What’s in a Name?

1. characteristic of or appropriate to ordinary or familiar conversation rather than formal speech or writing; informal.
2. involving or using conversation.

—Synonyms1, 2. Colloquial, conversational, informal refer to types of speech or to usages not on a formal level. Colloquial is often mistakenly used with a connotation of disapproval, as if it meant “vulgar” or “bad” or “incorrect” usage, whereas it is merely a familiar style used in speaking and writing. Conversational refers to a style used in the oral exchange of ideas, opinions, etc.: an easy conversational style. Informal means without formality, without strict attention to set forms, unceremonious: an informal manner of speaking; it describes the ordinary, everyday language of cultivated speakers.

—Antonyms 1. formal.

This is just another idea. I’ve been searching for a name to define our youth ministry program at Peace. Past failed attempts have seen the likes of “Filter,” “Echo,” “Theory,” “Method,” and “Awaken.” Each one had a logo, and a few even had tagged Scripture verses. All of them…bombed (in the negative sense, in case you’re wondering).

So will “Colloquial” be another failed attempt? Possibly. And I’ll be ok with that. And I’ll continue the search. But hear me out on this one. I think it has some potential.

Lately I’ve been thinking about the concept of “cool.” Everywhere I go I see people either BEING cool, or TRYING to be cool. Sure, some people may accept their lack of “coolness,” others may be oblivious to it, and some may claim to be outside the restrictions of it, but any way you look at it, we’re all in some way affected by the term “cool.”

An online dictionary even said this about the term: “As a slang word expressing generally positive sentiment, it has stayed current (and cool) far longer than most such words.” It said that words like bully, capital, hot, groovy, hep, far-out, rad, tubular, def, and phat have been “consigned to the scrapheap of linguistic history.”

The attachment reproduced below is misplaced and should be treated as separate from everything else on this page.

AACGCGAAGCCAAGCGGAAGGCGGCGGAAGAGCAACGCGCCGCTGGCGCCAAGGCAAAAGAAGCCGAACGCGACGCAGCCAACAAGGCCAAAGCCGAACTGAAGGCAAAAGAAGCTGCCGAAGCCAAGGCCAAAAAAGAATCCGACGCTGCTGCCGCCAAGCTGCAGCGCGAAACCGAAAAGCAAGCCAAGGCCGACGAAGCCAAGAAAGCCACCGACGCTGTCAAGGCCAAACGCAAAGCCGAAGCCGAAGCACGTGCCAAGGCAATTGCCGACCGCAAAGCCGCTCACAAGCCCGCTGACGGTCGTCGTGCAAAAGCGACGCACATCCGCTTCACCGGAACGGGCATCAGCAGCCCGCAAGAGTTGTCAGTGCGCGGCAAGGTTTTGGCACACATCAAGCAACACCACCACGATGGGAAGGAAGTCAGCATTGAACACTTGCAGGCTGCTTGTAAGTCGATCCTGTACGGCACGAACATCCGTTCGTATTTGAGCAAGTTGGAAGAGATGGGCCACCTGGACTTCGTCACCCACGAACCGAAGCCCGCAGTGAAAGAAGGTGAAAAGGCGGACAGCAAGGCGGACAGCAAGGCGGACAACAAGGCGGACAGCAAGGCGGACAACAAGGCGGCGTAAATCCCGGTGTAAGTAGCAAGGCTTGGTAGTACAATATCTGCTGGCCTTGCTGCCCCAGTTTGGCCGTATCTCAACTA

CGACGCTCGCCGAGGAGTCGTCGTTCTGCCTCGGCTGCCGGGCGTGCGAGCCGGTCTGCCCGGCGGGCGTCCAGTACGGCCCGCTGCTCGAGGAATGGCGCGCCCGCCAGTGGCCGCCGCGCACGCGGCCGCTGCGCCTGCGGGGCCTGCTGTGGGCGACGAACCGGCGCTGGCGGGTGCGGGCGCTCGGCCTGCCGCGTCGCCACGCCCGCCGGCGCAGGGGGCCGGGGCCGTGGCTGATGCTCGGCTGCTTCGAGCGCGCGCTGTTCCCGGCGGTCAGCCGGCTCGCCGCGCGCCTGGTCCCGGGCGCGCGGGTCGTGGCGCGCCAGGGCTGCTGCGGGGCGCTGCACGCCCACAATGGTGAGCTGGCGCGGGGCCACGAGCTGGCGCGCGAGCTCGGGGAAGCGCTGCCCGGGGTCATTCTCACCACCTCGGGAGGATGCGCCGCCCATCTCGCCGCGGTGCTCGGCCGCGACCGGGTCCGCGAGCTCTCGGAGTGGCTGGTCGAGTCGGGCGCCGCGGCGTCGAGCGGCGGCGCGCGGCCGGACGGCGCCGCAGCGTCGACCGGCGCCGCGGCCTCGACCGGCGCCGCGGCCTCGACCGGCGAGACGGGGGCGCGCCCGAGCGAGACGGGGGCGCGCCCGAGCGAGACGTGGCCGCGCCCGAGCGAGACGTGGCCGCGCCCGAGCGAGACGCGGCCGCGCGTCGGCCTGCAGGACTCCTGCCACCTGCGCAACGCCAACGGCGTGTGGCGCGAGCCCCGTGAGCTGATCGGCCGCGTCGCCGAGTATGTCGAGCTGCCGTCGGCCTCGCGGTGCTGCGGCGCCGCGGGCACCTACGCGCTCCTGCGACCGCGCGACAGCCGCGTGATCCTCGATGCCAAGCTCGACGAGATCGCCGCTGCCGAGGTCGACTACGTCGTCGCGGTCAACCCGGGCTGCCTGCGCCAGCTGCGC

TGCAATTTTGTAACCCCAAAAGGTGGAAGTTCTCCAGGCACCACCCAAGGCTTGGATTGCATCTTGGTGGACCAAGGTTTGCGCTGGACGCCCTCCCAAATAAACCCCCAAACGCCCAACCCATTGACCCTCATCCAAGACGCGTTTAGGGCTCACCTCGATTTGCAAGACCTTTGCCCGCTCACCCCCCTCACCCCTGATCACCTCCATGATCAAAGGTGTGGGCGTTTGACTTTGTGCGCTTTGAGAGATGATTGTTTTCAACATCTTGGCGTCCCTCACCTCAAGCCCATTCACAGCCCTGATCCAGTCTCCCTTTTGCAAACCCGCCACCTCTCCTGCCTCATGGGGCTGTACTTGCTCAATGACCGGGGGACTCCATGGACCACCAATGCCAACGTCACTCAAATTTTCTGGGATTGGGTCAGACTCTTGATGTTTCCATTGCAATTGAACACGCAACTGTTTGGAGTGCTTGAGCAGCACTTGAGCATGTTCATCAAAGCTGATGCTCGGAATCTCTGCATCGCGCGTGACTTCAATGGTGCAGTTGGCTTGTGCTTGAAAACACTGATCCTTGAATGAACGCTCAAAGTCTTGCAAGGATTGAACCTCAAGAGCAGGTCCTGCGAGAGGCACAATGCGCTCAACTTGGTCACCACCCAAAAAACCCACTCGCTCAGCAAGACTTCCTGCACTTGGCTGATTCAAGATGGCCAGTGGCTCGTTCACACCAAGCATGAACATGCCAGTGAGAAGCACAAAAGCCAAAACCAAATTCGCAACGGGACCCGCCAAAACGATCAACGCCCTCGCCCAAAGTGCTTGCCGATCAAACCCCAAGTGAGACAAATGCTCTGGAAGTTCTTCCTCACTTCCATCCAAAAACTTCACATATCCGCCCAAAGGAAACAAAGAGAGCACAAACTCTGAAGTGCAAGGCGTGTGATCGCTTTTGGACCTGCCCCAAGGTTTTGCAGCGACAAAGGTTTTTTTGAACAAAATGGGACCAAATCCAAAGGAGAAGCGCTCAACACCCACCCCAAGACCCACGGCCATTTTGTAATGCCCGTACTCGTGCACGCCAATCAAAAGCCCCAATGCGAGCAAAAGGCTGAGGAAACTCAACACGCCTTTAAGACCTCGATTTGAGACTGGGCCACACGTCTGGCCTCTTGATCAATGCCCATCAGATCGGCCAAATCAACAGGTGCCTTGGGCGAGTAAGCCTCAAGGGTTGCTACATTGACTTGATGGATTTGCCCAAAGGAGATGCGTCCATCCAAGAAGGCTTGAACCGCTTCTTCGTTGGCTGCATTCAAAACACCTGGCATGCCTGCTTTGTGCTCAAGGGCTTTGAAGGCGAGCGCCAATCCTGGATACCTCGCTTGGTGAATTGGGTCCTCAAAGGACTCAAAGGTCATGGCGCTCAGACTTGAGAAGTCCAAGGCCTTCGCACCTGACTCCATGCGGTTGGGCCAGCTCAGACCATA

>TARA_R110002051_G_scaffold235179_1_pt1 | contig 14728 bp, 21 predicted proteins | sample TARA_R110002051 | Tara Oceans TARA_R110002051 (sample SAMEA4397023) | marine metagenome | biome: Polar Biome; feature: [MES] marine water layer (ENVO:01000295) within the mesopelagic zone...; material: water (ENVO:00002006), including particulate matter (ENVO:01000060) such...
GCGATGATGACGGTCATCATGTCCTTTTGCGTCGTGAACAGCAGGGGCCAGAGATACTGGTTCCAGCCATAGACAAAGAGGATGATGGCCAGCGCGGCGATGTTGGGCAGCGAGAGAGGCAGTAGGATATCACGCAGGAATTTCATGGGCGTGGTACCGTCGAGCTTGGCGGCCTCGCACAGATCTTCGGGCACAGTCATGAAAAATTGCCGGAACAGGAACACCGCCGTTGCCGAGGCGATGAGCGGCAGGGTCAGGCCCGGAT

We are so affected by this word that is has even crossed generations…successfully.

So back to my thinking. My question is, why? Why are we obsessed with being cool? And specifically in the context of youth ministry, why are teenagers obsessed with being cool? Clothes, cars, cell phones, hair styles, jewelry, music, and even online blogging sites such as Myspace, all have to be cool. And if it’s not, you don’t fit in. Or you just go your own way. Which is still a form of cool.

You cannot escape it.

Well, I propose that while we cannot escape it, we can respond to it. Not in the sense that we become the opposite of it, and not even that we overcome it, but that we have an understanding of why and how it affects us. And so we become the same, but different. Maybe this is what Paul meant when he said in 1 Corinthians 9, “I have become all things to all men.”

Which brings me back to “Colloquial.” I began searching for a word that describes this idea that we are called to be different, but the same. This is kind of a foreign concept, so I’ve had a difficult time finding the right word, but I like this word for two reasons.

1. It’s conversational. I recently wrote a blog (called “Notes”) on Facebook about the importance of conversation. Check it out. Basically, I said that meaning in life is found through conversation.

2. It’s informal. But not in a negative way. Above, under synonyms, it says “without strict attention to set forms…an informal manner of speaking; it describes the ordinary, everyday language of cultivated speakers.” To me, this word describes Jesus. Not bound by set forms. Cultivated, yet ordinary.

Same, yet different.

Maybe “colloquial” will be added to our linguistic scrapheap, but hey, it’s worth a shot. Let me know your thoughts!

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